Important strengths of our study include the population-based biethnic sample with detailed measures of behaviors and neighborhood characteristics. This analysis modeled not only Census variables, but also other aspects of neighborhood quality to probe why immigrant enclaves may matter for health behaviors. Unlike other studies, our study controlled for several individual-level measures of immigrant assimilation/acculturation and continued to find that enclaves exhibited associations with diet and physical activity. Limitations include the cross sectional and observational nature of the study, which provides weak evidence for causal associations due to the threat to internal validity arising from residential-related selection. We attempted to control confounding via multiple regression. However, like the majority of the neighborhood effects literature, we were unable to control for other confounding factors that may have predicted both neighborhood of residence, and the factors under study (Diez Roux, 2004). We therefore cannot make strong assertions about how these contextual variables influence the outcomes of interest, and stronger research designs should be marshalled to address this topic in the future. Our measures of neighborhood quality are based on self-report by residents and therefore may be subject to important measurement error which could differ by place of residence (e.g. immigrant composition) and produce bias. This may have affected our ability to examine the mediating role of neighborhood characteristics. Our neighborhood immigrant composition measure also has its limitations as it is not necessarily specific to the country of origin of the MESA participant, although arguably the measure should capture immigrants with similar cultural attributes as opposed to immigrants from the same country (for example, common language among immigrants from Latin America).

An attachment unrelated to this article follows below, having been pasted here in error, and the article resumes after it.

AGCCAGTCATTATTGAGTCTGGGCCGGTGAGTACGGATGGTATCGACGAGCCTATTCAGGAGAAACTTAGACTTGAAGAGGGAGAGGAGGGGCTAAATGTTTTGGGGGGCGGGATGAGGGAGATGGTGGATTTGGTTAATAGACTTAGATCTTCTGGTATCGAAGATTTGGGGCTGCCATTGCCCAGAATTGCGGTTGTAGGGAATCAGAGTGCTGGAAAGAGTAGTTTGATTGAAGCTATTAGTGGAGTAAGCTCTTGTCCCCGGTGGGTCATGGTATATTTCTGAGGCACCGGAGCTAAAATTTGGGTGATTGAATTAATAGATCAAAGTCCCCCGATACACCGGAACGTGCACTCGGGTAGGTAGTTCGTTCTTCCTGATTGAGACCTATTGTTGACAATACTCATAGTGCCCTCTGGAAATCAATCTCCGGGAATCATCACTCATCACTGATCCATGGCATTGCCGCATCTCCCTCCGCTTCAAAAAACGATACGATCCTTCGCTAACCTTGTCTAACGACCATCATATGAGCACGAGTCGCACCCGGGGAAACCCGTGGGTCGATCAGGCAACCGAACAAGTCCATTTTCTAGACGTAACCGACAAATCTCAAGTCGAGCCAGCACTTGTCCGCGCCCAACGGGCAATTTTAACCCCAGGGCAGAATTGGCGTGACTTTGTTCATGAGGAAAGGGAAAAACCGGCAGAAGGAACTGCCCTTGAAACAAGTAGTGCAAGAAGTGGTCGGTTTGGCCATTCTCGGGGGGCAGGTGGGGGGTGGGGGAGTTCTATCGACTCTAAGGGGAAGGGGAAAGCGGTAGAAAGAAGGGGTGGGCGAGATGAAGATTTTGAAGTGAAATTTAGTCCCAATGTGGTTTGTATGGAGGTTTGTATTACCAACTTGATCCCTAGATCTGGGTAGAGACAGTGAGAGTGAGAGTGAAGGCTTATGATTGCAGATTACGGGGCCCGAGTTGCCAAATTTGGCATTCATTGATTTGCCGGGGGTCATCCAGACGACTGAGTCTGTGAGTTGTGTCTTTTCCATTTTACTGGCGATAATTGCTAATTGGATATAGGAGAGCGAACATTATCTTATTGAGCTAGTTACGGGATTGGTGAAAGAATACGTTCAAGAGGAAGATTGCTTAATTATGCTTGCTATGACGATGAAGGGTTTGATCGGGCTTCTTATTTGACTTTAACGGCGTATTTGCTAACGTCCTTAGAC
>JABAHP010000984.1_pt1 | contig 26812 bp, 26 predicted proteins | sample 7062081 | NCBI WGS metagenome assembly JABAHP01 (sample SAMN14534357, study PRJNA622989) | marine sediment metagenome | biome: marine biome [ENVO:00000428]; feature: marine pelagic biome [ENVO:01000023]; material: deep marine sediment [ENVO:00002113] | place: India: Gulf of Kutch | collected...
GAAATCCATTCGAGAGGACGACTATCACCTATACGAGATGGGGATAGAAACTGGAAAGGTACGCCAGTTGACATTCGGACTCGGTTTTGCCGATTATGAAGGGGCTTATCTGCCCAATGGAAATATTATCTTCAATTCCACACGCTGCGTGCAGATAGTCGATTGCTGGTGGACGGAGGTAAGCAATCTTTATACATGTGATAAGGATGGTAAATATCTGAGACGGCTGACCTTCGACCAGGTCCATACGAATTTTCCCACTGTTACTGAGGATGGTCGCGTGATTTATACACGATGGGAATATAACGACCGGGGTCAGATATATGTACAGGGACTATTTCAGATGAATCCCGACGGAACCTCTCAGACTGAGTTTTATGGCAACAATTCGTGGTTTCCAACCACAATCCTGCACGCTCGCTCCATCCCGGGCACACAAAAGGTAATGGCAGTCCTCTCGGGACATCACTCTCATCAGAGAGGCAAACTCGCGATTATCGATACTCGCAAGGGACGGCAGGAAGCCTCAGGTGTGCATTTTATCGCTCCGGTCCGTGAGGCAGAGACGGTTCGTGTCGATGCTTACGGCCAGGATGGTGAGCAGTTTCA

An important challenge in isolating the effects of neighborhood immigrant composition is controlling for individual-level measures of acculturation. Our analysis was able to separate the effects of individual-level acculturation from the effects of immigrant neighborhoods, predominantly because we had substantial variation in the type of neighborhoods in which persons with similar levels of assimilation lived. We used three common measures of acculturation: place of birth, language, and time in the US. Unfortunately detailed acculturation scales for each ethnic group were not available. The relative homogeneity of the Chinese sample in terms of individual-level acculturation (e.g. nativity, language) also facilitated our maintaining this factor relatively constant in examining associations with neighborhood immigrant composition. Another complexity is that individual-level acculturation may be one of the mechanisms through which neighborhood immigrant composition affects health. More detailed longitudinal studies with better measures of acculturation and changes in acculturation over time are necessary to address these issues.